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Reflections on a dramatic month for IDMP

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By Rune Bergendorff

June 2017 turned out to be a dramatic month for IDMP in Europe. With the final ISO implementation guidelines in progress of publication and a commitment from EMA, which was stressed by CIO Alexis Nolte in March, on delivering a reduced scope of data in iteration 1 but still according to plan, along with BREXIT as a burning platform, everything looked positive.

However, things changed significantly at the online EMA SPOR/IDMP taskforce meeting and the following subgroup working days at EMA. Everyone awaited the outcome from the gate meeting that was held at EMA during the end of May with great excitement. The expected outcome was a green light to proceed at full speed and bring IDMP closer to its implementation in Europe.

It turned out quite differently. Now, there is no official deadline for the life sciences industry to submit product and substance data in Europe. The data scope was deemed too large (even with substances de-scoped), the target operating model too ambitious, and as a result a 1:1 technical data migration is the only thing budgeted until EMA's relocation in 2019.

What happened?

This question seems to be on everyone’s lips these days, and there may not be a single exhaustive answer. However, two themes recur in all of the answers.

The first one being that the entire foundation of IDMP in Europe was fragile from the beginning. With the issuing of Implementing Regulation 520/2012, specifically Articles 25, 26, and 40, ISO IDMP is mandated. However, this regulation was established in 2012, the same year as the standards are published, not recognizing the need for ISO Implementation Guidelines in order for the standards to be actionable.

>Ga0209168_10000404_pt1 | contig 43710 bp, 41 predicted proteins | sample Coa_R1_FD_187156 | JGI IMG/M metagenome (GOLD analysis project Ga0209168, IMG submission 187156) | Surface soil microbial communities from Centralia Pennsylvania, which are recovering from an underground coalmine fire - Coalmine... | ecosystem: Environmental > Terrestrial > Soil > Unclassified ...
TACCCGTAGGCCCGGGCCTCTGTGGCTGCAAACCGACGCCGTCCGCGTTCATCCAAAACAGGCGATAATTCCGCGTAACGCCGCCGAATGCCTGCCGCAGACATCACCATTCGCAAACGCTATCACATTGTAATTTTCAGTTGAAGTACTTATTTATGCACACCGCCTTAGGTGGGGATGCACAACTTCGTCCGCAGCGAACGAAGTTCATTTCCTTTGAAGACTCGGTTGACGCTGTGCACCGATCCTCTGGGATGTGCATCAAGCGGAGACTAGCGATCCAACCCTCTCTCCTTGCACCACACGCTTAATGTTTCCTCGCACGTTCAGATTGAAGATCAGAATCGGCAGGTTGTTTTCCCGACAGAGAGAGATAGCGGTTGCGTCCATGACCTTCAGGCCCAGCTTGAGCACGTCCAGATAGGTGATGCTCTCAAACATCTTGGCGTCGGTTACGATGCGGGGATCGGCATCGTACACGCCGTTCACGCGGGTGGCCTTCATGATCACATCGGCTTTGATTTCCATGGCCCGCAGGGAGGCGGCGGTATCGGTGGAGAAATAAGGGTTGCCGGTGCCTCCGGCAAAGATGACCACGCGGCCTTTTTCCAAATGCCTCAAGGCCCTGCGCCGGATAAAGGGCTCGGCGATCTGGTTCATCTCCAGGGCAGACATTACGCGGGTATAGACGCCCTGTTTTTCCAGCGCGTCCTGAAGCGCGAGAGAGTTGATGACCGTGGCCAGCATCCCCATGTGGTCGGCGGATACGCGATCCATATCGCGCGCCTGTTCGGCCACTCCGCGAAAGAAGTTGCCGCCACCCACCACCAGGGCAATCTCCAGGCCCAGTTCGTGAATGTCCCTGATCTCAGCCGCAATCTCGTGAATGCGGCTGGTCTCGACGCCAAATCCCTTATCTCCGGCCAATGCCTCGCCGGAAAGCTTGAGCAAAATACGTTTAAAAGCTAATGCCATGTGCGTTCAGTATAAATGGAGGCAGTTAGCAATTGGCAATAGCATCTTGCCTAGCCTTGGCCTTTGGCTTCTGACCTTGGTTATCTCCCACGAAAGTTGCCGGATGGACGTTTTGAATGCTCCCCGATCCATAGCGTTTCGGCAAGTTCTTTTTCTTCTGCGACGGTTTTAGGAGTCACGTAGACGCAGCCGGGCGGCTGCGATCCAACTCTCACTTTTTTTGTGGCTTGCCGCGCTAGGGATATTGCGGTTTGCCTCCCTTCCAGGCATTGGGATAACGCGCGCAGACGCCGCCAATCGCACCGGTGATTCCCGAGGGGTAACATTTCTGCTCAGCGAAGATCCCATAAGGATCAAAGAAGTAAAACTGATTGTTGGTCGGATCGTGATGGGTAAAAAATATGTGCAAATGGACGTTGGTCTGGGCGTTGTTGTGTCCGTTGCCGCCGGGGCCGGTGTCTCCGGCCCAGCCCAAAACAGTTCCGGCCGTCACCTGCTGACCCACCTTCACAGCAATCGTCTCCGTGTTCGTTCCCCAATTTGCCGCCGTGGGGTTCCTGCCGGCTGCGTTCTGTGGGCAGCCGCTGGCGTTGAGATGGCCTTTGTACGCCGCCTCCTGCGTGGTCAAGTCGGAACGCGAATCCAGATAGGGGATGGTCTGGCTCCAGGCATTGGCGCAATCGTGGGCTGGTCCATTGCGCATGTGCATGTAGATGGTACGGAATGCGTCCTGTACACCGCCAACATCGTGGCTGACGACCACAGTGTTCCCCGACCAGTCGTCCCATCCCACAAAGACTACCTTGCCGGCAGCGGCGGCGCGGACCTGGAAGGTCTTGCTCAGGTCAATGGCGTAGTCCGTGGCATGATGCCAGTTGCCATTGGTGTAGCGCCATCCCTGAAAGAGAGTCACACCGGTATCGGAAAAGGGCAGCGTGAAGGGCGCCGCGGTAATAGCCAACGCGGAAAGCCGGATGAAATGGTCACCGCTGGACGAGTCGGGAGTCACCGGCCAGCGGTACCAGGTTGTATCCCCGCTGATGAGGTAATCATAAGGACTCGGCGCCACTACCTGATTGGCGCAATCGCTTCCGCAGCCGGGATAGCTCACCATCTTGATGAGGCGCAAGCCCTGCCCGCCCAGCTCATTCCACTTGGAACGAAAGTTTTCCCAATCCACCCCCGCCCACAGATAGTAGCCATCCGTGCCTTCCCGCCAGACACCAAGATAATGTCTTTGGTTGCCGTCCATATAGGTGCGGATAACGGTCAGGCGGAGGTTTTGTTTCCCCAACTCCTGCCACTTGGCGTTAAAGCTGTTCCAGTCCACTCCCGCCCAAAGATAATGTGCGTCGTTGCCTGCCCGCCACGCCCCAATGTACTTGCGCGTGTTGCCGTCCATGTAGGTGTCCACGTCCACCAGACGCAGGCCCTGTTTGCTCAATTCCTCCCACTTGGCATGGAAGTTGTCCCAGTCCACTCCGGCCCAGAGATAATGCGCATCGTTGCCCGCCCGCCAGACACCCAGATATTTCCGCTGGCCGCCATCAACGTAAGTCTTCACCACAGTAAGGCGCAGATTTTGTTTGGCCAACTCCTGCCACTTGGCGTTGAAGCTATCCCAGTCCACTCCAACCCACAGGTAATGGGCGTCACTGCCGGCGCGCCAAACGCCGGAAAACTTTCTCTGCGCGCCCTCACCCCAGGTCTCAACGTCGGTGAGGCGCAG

The dependency on the implementation guidelines serves for a volatile foundation during the early days of IDMP, and is the direct consequence for EMA getting approval to interpret the 1 July 2016 as a starting date, thereby changing the timelines that, since 2014, have changed 9 times so far.

The other theme has to do with ambitions. IDMP is by nature ambitious and requires a variety of skills to succeed and spans a large stakeholder group within the life sciences, including industry, national competent authorities (NCA), and EMA. This complexity may have been taken too lightly. In comparison, CTD took 14 years to implement in Europe, and IDMP was expected to be implemented within three years. At the end of the day, IDMP is the digitalization and logical next step after CTD to leaving documents.

Integrating IDMP data process-wise with the CTD from the beginning may have been too much to handle. Furthermore, the involvement of NCAs has also been taken too lightly. NCAs were not part of xEVMPD and are, therefore, one step behind industry and EMA.

What could have been done differently?

The focus on data fields was intense and a lot of time and effort has been spent on defining the data elements for the different iterations. Compared to other industries, e.g. retail, microscopic amounts of data are being gathered. The discussions on the inclusion of an additional 60 data elements on top of xEVMPD have been debated for three years.

Retail is gathering and reporting thousands of data points on their products, not because they have to but because they want to optimize their business, and to optimize business you need reliable big data to support your decisions. And while retail is not subject to similar regulation and, therefore, defines the scope themselves, banking is in a regulated setup similar to pharma, and still they have managed to report a serious amount of data elements.

When looked at retrospectively, the roll-out plan could and should have been different. Two of three parties were somewhat ready and mobilized: EMA and industry. The focus should have been on expanding the dataset and building on the existing xEVMPD reporting process.

In doing so, the NCAs could start to get involved in the validation of the data, get a feel for it, and once it is settled, the next step could be to integrate with the submission process. A change that will take years and will need to be at a different tempo based on when the NCAs are ready.